There are some notable limitations of this study. First, analyses are based on administrative coding data, which may be subject to reporting bias or coding errors. Race and ethnicity data was missing for 17% of subjects. Second, the analysis was limited to adults age 45 years or older, the population at risk for cardiovascular complications of noncardiac surgery. Rates of perioperative AMI are lower in this analysis than in some previously published studies, likely due to the inclusion of larger numbers of low-risk patients from the NIS data set.9 Third, the timing of nonfatal AMI or ischemic stroke after noncardiac surgery cannot be firmly established from this administrative database. However, because major noncardiac surgery is contraindicated early after AMI or stroke, patients presenting with these acute cardiovascular conditions were unlikely to undergo major noncardiac surgery during the index hospital admission. Furthermore, trends in perioperative outcomes were similar in sensitivity analyses of patients undergoing surgery during elective hospitalization. Fourth, medical therapy was not available from this administrative data set; consequently, the use of β-blockers, antiplatelet agents, and other cardiovascular therapies in the perioperative period could not be evaluated. Fifth, although a history of heart failure was included in modeling, left ventricular function and other important markers of cardiovascular risk were not available for inclusion in this analysis. Finally, results of perioperative laboratory testing, including cardiac biomarkers, were not available from this administrative data set. Myocardial injury after noncardiac surgery, a well-described independent risk factor for short and long-term mortality, could not be ascertained and was not included in the composite outcome.4,23,24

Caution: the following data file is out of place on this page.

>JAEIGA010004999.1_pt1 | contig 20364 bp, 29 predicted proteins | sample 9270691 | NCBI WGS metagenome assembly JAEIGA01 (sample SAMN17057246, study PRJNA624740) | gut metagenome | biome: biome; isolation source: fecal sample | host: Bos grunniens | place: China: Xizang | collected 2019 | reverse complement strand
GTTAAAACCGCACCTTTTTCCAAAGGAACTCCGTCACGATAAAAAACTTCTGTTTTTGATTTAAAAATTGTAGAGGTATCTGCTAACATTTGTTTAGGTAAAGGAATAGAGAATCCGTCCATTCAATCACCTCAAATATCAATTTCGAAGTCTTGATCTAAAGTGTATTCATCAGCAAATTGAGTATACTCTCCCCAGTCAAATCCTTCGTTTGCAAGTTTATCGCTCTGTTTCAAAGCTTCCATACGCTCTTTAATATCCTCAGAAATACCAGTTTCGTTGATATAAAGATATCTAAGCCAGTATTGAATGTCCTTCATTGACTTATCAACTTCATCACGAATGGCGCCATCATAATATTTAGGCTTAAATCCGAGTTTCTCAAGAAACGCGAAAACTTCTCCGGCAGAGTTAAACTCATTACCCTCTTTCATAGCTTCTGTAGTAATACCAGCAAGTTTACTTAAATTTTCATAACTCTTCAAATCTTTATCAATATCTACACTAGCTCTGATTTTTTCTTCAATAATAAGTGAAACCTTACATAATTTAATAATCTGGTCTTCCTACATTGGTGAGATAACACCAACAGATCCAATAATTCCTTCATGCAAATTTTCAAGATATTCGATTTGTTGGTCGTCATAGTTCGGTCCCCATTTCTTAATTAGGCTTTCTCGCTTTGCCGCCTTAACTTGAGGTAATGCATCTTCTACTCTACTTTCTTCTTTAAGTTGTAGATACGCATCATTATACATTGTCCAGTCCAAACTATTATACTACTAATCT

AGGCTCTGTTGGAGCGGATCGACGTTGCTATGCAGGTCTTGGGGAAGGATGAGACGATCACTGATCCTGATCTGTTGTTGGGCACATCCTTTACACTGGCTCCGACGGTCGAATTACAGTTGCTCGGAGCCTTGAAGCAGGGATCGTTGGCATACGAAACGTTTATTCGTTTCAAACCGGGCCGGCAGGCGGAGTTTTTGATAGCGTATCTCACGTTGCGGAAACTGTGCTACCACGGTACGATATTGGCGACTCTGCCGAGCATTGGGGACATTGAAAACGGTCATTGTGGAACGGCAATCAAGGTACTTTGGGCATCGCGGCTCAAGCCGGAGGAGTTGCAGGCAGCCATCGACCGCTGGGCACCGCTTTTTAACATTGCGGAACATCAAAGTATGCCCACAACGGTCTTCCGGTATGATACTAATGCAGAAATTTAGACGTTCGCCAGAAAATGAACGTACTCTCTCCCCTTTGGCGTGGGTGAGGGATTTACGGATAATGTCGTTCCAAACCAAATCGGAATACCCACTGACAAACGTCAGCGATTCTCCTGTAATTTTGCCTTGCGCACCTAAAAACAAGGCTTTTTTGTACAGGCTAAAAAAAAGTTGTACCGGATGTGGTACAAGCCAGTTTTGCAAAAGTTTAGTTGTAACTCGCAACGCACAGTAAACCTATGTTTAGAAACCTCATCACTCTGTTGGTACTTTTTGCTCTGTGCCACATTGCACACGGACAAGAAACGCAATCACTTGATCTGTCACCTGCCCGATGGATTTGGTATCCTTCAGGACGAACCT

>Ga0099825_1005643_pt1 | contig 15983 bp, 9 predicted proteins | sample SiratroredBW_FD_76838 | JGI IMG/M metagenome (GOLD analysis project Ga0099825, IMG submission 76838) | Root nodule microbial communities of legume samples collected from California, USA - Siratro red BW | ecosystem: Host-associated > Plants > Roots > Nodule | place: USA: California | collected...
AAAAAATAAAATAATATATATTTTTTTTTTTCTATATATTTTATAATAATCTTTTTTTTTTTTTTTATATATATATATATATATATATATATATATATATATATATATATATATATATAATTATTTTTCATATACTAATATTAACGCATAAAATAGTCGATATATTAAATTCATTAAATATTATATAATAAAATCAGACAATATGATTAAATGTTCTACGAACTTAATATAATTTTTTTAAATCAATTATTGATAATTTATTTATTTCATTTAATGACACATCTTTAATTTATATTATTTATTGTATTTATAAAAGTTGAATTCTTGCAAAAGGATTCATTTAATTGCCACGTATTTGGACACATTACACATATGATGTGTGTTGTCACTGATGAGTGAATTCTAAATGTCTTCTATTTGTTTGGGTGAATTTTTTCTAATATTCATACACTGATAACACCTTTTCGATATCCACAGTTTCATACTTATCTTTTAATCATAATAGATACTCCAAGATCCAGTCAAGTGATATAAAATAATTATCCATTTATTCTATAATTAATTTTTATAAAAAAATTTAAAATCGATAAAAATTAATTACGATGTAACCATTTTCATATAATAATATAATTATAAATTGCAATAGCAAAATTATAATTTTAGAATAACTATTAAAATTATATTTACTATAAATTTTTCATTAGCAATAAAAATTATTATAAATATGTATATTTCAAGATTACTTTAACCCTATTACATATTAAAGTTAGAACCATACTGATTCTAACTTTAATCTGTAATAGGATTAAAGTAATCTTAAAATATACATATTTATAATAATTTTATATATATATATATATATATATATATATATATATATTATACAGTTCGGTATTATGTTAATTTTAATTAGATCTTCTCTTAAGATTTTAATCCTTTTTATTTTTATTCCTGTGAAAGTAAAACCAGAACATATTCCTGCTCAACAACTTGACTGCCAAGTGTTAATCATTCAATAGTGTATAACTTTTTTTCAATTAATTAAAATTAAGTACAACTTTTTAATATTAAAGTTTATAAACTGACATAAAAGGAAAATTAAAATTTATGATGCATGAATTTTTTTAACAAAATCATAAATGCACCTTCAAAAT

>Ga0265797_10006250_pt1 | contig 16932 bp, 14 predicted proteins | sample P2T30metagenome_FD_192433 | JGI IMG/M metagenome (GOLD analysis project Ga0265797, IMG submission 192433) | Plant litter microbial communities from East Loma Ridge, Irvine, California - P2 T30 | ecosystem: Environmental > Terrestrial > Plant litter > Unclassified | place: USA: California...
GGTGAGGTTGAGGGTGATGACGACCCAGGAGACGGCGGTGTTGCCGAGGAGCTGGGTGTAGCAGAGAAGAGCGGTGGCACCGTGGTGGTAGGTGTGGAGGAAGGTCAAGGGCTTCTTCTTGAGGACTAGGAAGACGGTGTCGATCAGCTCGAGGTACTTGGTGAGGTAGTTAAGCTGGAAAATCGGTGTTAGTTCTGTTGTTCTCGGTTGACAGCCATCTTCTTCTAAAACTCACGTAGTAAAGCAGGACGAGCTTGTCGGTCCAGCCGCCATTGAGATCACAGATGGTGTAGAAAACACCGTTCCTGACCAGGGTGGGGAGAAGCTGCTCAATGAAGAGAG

To our knowledge, this is the largest analysis of perioperative MACCE in patients undergoing major noncardiac surgery in the United States. Cardiovascular complications after noncardiac surgery remain a major source of morbidity and mortality. Despite improvements in perioperative outcomes over the past decade, the significant increase in the rate of ischemic stroke in this analysis requires confirmation and further study. Additional efforts are necessary to improve perioperative cardiovascular care of patients undergoing noncardiac surgery.